News

Here's Why Oil Prices Dropped After Trump's Iran Tweet Today

The last few days have seen oil prices bid up 5% or so after flat-lining for a week or two, despite surprising builds in inventory data and ever-increasing production. As prices have risen, so speculators (most notably trend-following momo players such as CTAs have come to dominate the price action).

The lack of downward price action has been pinned on, among other things, a growing belief that President Trump will decide not to renew the Iran nuclear deal and pull US out of JCPOA; thus tightening the oil market by implicitly removing Iranian output (due to a likely reinstatement of sanctions)…

However, as today’s “sell the news” event – following President Trump’s tweet that he will announce his decision on the Iran Deal tomorrow – and now Barclays analysts suggest… the fear of a tightening oil market due to Iran are not warranted.

In a Special Report titled “Trump and the Art of (Breaking the Iran) Deal”, Barclays writes

Given President Trump’s continued criticism of the nuclear deal, the personnel changes in his foreign policy team, and a revitalized US alliance with Israel and Saudi Arabia, US policy has become more confrontational.

Whatever Trump announces this week on May 8 and May 12, the announcement will likely mark the beginning of protracted talks with the other signatories of the Joint Comprehensive Plan of Action (JCPOA). We analyze key aspects of the deal, discuss several scenarios, and assess their effect on the oil and FX markets.

Regardless of his decision, the current Iran deal will not survive under President Trump, in our view. He has two main options:

  1.  in the more disruptive one, he does not renew this week’s deadline of oil-related sanctions waivers and enforces significant reductions of Iranian imports within six months; or

  2.  he could restate his opposition to the JCPOA, but renew the waiver. This option would buy time as nuclear negotiations with North Korea unfold over the summer. Regardless, his foreign policy continues to ignite tensions in the main oil-exporting center and is, thus, price supportive.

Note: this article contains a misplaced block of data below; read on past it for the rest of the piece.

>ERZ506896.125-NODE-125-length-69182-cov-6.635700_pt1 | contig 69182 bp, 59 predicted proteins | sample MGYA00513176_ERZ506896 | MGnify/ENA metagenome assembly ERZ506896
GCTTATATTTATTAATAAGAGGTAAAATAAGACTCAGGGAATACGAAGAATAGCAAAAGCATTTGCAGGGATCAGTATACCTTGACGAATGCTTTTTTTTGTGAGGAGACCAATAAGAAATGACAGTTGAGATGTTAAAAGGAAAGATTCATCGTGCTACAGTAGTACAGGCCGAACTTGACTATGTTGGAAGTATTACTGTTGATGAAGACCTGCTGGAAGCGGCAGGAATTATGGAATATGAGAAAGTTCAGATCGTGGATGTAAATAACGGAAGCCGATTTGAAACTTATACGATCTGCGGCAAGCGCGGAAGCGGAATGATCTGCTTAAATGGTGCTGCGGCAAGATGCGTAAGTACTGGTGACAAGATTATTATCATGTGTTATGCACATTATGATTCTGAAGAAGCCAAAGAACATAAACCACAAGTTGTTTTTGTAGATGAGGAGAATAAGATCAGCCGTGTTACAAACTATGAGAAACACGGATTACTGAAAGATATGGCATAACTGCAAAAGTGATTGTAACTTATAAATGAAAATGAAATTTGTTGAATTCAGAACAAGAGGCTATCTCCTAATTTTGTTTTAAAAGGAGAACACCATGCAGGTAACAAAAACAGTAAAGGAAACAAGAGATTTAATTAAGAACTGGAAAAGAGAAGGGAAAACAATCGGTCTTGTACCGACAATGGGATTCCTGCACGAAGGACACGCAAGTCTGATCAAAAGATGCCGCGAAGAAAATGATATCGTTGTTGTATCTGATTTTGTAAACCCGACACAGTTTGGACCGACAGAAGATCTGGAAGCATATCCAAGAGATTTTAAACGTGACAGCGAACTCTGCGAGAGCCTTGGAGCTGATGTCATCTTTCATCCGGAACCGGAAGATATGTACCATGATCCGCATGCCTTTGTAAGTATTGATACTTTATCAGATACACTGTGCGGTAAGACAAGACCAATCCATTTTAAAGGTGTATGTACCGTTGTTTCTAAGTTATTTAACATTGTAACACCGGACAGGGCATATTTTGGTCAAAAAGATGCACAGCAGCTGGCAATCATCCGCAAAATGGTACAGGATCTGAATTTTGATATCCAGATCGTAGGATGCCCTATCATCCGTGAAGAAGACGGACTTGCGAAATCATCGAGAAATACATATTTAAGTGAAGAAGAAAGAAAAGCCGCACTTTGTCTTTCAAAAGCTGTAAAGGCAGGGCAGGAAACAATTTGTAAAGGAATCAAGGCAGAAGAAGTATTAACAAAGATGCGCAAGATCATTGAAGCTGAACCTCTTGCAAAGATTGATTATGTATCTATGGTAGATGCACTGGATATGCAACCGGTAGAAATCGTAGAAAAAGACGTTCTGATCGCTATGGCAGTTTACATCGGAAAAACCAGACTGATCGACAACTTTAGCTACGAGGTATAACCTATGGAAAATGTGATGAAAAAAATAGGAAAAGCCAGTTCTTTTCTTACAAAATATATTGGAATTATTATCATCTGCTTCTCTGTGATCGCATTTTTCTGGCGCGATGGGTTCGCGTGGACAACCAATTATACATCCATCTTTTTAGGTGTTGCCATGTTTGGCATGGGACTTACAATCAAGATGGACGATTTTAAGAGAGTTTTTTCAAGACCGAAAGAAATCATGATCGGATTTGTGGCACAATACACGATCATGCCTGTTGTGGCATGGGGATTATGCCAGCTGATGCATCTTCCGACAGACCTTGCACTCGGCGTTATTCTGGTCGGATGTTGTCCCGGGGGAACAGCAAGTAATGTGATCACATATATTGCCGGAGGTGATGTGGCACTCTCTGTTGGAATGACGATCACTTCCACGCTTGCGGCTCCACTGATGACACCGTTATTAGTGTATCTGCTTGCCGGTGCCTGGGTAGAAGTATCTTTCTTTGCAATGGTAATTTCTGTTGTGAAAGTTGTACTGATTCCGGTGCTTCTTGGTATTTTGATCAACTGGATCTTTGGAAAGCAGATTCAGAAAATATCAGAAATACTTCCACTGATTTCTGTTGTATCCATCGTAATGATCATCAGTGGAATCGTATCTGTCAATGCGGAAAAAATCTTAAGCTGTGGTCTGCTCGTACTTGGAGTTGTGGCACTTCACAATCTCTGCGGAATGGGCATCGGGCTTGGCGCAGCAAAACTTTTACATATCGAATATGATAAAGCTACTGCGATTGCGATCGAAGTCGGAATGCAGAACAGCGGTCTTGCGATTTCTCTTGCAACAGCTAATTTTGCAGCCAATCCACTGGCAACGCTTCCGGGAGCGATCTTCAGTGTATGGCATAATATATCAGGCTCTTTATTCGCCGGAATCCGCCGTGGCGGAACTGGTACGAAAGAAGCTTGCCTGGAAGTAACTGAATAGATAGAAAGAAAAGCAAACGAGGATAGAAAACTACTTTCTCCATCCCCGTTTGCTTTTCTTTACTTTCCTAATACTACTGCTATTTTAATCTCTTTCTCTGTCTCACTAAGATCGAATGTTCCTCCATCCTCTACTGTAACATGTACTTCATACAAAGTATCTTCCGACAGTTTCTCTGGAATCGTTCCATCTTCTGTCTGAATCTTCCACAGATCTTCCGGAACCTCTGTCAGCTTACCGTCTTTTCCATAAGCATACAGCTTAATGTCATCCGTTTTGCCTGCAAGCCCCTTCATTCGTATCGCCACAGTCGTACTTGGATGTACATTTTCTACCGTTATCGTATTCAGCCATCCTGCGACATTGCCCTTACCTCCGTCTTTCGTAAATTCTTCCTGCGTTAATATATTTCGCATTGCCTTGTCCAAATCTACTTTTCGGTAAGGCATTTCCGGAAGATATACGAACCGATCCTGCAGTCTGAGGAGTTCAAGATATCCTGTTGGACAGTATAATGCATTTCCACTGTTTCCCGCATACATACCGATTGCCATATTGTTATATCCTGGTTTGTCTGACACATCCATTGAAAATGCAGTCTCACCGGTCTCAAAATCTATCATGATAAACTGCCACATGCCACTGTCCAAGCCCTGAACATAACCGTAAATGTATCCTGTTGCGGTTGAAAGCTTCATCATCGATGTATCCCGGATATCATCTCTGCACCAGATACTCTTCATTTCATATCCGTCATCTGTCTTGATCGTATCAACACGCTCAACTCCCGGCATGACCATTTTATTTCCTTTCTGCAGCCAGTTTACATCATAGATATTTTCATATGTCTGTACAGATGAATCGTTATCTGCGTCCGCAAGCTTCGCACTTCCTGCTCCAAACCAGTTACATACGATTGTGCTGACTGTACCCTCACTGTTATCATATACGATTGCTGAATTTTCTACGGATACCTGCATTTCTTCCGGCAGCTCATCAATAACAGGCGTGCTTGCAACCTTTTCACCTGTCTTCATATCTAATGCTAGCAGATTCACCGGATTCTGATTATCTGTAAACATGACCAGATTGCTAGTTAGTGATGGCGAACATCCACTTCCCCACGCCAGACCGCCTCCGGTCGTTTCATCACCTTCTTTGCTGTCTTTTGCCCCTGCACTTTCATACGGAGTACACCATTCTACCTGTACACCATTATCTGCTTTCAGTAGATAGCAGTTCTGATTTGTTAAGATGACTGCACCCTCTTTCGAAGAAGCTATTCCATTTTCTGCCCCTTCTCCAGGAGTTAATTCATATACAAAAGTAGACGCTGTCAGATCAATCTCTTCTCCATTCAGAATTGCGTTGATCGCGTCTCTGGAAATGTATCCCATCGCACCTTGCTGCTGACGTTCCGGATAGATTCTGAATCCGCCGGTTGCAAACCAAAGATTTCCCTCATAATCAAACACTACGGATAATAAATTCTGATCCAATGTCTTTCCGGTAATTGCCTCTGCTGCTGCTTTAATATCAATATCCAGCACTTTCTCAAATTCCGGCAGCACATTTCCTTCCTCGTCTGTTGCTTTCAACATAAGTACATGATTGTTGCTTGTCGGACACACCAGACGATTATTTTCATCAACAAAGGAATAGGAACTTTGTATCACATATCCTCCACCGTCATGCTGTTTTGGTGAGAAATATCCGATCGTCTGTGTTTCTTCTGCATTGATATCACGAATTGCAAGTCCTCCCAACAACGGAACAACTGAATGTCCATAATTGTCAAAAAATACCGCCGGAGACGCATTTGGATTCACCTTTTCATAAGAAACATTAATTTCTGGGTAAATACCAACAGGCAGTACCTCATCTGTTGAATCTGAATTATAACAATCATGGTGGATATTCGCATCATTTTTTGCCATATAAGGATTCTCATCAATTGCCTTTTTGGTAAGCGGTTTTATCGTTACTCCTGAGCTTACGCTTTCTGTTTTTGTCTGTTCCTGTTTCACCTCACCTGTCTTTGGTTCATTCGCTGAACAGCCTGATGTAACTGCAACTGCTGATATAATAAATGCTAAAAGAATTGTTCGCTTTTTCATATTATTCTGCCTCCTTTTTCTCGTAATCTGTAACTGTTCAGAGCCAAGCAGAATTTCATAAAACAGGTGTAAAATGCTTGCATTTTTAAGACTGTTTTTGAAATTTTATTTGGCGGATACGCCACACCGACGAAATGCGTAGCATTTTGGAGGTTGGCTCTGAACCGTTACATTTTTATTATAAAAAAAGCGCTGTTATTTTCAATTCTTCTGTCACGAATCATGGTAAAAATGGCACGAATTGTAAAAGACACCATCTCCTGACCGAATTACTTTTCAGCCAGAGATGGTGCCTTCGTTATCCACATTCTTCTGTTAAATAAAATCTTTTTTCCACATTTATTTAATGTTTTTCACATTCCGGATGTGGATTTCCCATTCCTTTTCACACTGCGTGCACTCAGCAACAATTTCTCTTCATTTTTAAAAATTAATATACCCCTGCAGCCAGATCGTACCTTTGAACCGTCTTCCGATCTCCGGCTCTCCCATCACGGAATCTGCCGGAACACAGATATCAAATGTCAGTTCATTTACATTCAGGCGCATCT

We expect little Iran production effect in 2018 if the waiver is not renewed. Many European buyers would likely suspend purchases in the short term. Under either scenario above, a new US sanctions regime would threaten Iran’s ability to attract foreign investment, especially for Yadavaran and Azadegan, keeping Iran’s output flat or lower through 2025. Whether other members of the P5+1 group counter the effect of US secondary sanctions is another variable that could influence short- and
medium-term effects.

Prices would likely fall in the benign scenario, but either would fuel already elevated tensions in the Middle East, especially between Iran and Saudi Arabia, with spill-overs to Iraq, Syria, and Yemen.

The geopolitical consequences of a possible dismantling of the JCPOA would likely to play a larger and long-lasting role.

Here’s what Barclays sees next…

READ  Foreign Automakers To Shift More Manufacturing To The U.S.

Of course, should Barclays be proved correct, and given the dominance of trend-following players in the market, the extremely net-long WTI positioning suggests downside could appear a lot faster than many are assuming… especially as the global synchronous recovery narrative (driving the demand side of the equation) is rapidly falling apart.

Source: zerohedge.com

Visited 68 times